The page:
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Tuesday, March 08, 2016

Nixon, Burger, and timing of nominations

In an earlier post and comments, I predicted that there would not be someone in Justice Scalia's seat, ready to hear arguments, until the beginning of OT 2017. That prediction, which I discussed on a Fed Soc panel this afternoon, rests on three assumptions: 1) The Senate will not confirm an Obama nominee; 2) The new president will not nominate someone on Day 1 or 2 of her presidency and it may take a few weeks or months; and 3) confirmation, even with a Senate majority of the same party, will take about 2-3 months from nomination. This means it is highly unlikely we will have someone confirmed by the end of April, the date of the Court's final sitting for OT 2016. The next opportunity for the new Justice to participate in arguments and conferences is September (with the Long Conference) and October (the new term).

The second assumption may seem contestable. After all, this vacancy is going to be an explicit issue in the campaign and the new president takes office aware of the opportunity to save or shift (depending on who is president) the ideological/philosophical balance on the Court. But it seems to me the new President has to deal with too many more pressing issues, particularly executive-branch appointments, that take precedence over even a Supreme Court appointment.

Moreover, we have precedent for this situation--Richard Nixon. Nixon took office in January 1969 knowing that he could replace Earl Warren as Chief whenever he wanted.* Nixon campaigned against the Warren Court, so he certainly was no less aware of this opportunity than President Trump or Clinton will be.  Yet Nixon did not nominate Warren Burger until May (he was confirmed a month later). True, there is a distinction--the current nomination fills a vacancy and gets us away from a rump Court, while the Court in spring 1969 was working with the statutorily established membership, which may add some urgency to the former.. But Nixon no doubt wanted Warren off the Court as soon as possible, so he had as much of an incentive to make the appointment as soon as possible.

[*] Warren had tendered his resignation to Pres. Johnson in spring 1968, effective upon appointment of a successor. This meant that Warren would leave office as soon as a President--Johnson, Humphrey, or Nixon--appointed a successor.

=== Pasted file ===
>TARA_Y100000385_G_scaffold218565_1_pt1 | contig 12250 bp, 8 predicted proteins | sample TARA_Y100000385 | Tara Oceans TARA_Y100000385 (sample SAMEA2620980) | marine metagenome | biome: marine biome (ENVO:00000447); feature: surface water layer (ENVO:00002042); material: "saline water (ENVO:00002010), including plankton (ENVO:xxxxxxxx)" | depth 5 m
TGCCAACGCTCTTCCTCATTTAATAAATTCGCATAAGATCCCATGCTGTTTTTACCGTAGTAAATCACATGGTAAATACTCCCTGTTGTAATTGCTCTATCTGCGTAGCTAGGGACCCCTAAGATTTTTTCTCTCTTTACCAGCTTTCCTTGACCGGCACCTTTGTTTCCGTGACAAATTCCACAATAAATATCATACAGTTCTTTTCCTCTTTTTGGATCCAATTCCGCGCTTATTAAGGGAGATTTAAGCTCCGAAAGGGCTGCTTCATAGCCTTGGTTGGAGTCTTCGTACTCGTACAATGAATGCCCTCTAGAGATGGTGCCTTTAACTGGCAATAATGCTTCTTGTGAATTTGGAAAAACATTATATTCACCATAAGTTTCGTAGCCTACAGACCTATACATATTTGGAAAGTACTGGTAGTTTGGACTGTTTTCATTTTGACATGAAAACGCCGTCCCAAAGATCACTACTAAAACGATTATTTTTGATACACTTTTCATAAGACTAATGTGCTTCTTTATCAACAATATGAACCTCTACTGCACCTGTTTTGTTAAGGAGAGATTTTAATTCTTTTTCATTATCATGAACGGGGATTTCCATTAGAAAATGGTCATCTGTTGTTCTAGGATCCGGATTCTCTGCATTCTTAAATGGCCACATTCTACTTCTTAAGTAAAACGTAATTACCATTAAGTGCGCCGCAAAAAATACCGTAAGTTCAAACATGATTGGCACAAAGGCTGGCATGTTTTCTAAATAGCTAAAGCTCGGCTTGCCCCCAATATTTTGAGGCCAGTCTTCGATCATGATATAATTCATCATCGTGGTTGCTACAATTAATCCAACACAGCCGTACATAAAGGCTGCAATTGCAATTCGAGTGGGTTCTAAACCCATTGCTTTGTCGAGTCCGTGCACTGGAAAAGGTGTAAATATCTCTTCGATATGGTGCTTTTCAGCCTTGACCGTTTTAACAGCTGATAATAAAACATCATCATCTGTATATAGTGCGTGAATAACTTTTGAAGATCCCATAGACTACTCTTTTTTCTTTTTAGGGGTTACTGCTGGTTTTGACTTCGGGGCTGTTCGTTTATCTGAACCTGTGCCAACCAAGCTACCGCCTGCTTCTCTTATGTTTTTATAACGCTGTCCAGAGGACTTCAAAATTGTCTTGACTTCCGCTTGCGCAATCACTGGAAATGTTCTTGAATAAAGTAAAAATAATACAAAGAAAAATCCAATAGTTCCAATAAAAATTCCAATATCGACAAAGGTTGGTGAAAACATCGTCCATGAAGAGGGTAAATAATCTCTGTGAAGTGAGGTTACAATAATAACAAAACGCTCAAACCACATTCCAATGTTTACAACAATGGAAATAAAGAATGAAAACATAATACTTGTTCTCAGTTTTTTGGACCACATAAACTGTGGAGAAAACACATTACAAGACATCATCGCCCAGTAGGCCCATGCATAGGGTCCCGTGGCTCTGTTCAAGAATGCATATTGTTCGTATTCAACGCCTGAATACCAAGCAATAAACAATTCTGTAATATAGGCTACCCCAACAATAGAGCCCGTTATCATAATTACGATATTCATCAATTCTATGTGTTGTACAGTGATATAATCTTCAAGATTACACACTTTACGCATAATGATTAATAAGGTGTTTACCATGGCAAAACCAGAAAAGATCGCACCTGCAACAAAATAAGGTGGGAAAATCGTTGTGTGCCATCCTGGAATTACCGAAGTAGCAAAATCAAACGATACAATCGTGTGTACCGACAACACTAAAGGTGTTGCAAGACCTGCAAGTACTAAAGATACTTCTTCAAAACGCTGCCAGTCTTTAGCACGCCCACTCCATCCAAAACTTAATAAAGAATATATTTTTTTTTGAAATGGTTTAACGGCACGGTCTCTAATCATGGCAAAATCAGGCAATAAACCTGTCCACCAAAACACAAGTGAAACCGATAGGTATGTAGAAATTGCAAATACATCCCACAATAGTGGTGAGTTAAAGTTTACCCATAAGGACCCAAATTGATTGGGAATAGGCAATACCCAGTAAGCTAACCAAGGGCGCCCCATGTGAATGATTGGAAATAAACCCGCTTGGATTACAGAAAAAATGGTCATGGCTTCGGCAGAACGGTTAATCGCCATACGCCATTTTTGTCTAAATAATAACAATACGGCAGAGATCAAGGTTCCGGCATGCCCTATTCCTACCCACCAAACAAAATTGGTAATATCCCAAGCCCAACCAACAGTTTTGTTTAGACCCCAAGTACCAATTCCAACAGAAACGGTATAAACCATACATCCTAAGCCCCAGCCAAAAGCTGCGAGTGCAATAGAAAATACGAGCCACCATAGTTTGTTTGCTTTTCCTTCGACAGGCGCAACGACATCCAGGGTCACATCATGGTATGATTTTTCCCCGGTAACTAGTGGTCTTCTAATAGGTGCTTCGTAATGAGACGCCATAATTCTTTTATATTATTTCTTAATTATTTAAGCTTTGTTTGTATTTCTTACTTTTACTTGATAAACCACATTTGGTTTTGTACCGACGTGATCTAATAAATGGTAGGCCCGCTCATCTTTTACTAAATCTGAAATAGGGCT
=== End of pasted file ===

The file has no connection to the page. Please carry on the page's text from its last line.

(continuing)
Does anyone know the story of the dynamics in the White House regarding the Burger appointment? Does anyone have thoughts on why it might have taken so long? If it is simply that other things take priority, is there any reason to believe it would be so different this time around?

Posted by Howard Wasserman on March 8, 2016 at 07:26 PM in Constitutional thoughts, Howard Wasserman, Law and Politics | Permalink


LOL, Palin...definitely a disaster.

Posted by: Ernesto | Mar 9, 2016 8:28:28 PM

AYY, having Sarah Palinc--- would be a disaster. Then anything from the Repubs would be a disaster also.

Posted by: Hank Ramey | Mar 9, 2016 5:51:27 PM

The move to pressure Fortas to retire did complicate things but thinking even Nixon was willing to let Warren end the term normally instead of complicating things just to get him off the Court a couple months earlier.

Posted by: Joe | Mar 9, 2016 11:02:48 AM

I go out of my way to use the standard terminology, in this case "him." Whenever someone objects, I smile and say this is something we need to do for the children. It usually baffles them enough that we can continue the conversation without additional PC distractions.

Posted by: Tregonsee | Mar 9, 2016 7:52:07 AM

AYY, doubtful. It's just a growing trend among academics to use the female pronoun rather than the grammatically correct (though I suppose in today's world sexist) masculine pronoun to refer to mix-gender groups. Which, when referring to the president is even more incomprehensible since, so far, it is not a mix-gendered group.

Posted by: YesterdayIKilledAMammoth | Mar 9, 2016 1:09:24 AM

"The new president will not nominate someone on Day 1 or 2 of HER presidency" Did you have someone specific in mind? Gov. Palin maybe?

Posted by: AYY | Mar 9, 2016 12:59:03 AM

You might remember that The Brethren starts with Earl Warren's November 1968 gathering with his clerks, at which he lamented Nixon's election and wrote down the name of the man he thought would replace him: "Warren E. Burger." The book says it took some time to go through other candidates for Chief Justice, including Potter Stewart, who took himself out of the running, and then there was Nixon's need to use Chief Justice Warren to convince Fortas to resign. Once Fortas had resigned, Nixon nominated Burger quite quickly.

Posted by: Mark Regan | Mar 8, 2016 10:44:08 PM

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